The steering is nicely weighted with plenty of driver feedback and a Sport setting can be selected via the gear lever to liven the reactions up a little.
The T-Roc is heavily based on the VW Golf which is a real driving purist’s car. So, despite its larger scale, it still has quite a lot to live up to.
And in most parts, it succeeds really well. It’s nicely balanced on twisting country lanes with decent grip into and out of tighter bends. There is a little body lean if corners are attacked too eagerly and some rivals do handle better, but in fairness, they also tend to be pricier.
The T-Roc is perfectly refined on motorways though with barely a sound filtering through into the well-insulated cabin.
The suspension system, in the main, does an excellent job of ironing out the road creases, but any unexpected bumps will send quite a judder through the car. Our test model was riding on larger 17-inch wheels which may be the reason for its slightly edgy handling at times.
With its mid-life facelift and refresh, new T-Roc certainly looks the business with plenty of road presence. It was already a good-looking compact SUV, but the new features see the D-shaped daytime running lights with integrated indicators included as standard across the entire range.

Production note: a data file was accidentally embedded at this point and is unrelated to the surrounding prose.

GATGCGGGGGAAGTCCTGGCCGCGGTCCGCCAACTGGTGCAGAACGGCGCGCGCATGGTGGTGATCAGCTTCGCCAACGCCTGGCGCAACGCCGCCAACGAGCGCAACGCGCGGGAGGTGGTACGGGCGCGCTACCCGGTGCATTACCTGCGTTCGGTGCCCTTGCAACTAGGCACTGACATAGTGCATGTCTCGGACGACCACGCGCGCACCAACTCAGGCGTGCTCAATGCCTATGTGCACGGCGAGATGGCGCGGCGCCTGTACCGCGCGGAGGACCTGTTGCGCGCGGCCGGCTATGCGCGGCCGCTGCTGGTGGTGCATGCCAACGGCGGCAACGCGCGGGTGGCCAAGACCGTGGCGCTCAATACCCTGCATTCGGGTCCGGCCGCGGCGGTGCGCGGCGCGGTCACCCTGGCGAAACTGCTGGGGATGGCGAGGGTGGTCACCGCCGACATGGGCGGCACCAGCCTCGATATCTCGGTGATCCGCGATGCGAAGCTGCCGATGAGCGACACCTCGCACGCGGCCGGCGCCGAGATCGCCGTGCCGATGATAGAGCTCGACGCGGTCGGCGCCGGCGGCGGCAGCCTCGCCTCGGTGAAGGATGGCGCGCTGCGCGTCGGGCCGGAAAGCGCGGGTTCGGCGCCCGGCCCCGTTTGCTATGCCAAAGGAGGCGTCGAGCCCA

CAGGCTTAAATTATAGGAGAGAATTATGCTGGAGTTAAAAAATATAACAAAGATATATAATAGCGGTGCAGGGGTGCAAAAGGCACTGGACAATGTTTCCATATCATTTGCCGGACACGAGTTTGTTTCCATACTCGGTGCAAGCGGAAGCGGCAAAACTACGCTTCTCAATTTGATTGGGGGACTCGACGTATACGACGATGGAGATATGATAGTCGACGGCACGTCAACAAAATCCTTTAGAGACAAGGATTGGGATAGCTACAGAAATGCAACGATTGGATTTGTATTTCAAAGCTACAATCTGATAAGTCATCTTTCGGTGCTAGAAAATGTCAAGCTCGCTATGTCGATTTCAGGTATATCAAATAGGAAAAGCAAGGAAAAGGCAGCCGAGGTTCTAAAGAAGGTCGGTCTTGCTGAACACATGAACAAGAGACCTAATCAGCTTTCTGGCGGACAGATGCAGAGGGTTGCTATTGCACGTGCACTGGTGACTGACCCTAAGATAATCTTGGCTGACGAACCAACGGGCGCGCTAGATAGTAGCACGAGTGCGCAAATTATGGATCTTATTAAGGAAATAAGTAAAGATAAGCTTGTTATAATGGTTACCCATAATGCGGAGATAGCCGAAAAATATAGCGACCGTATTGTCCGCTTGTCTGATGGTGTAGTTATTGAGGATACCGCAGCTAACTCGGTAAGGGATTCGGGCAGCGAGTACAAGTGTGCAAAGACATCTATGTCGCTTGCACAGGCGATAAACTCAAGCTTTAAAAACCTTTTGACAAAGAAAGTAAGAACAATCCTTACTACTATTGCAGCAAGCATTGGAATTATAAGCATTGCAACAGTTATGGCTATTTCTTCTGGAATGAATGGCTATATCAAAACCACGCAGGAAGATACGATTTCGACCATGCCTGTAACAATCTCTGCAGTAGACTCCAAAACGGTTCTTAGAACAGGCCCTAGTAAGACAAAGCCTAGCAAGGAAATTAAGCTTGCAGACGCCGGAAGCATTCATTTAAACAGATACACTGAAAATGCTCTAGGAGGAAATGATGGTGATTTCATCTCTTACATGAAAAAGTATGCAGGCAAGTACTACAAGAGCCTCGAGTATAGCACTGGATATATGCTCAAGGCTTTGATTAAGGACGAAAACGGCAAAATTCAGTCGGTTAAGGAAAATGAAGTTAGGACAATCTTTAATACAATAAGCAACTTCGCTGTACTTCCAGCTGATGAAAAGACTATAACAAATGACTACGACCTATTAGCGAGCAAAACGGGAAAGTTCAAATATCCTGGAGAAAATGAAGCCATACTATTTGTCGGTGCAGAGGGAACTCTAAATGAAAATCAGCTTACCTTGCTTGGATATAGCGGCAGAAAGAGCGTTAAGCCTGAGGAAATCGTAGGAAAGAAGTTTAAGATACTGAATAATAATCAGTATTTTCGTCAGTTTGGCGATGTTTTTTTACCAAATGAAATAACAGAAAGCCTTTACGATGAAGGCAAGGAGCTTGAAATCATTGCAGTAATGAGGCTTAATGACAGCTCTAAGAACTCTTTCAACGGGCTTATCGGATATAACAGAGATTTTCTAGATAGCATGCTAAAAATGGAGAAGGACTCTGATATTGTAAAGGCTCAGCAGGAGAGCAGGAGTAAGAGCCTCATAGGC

There are dark red LED combination tail lights, LED rear number plate lights, silver roof rails, body-coloured bumpers with silver-metallic underbody facia, body-coloured door handles and side sills, and a chrome plated radiator grille surround.
With 14 alloy wheel designs, nine body colours and three design packs along with the option of three contrasting roof colours, customers can fully personalise their car.
Moving inside, our T-Roc Style model featured sports comfort front seats upholstered in Titan Black. There were decorative grey trims in the dashboard, centre console and front door panels, plus leatherette inserts in the doors and side trims, along with a leather-trimmed steering wheel.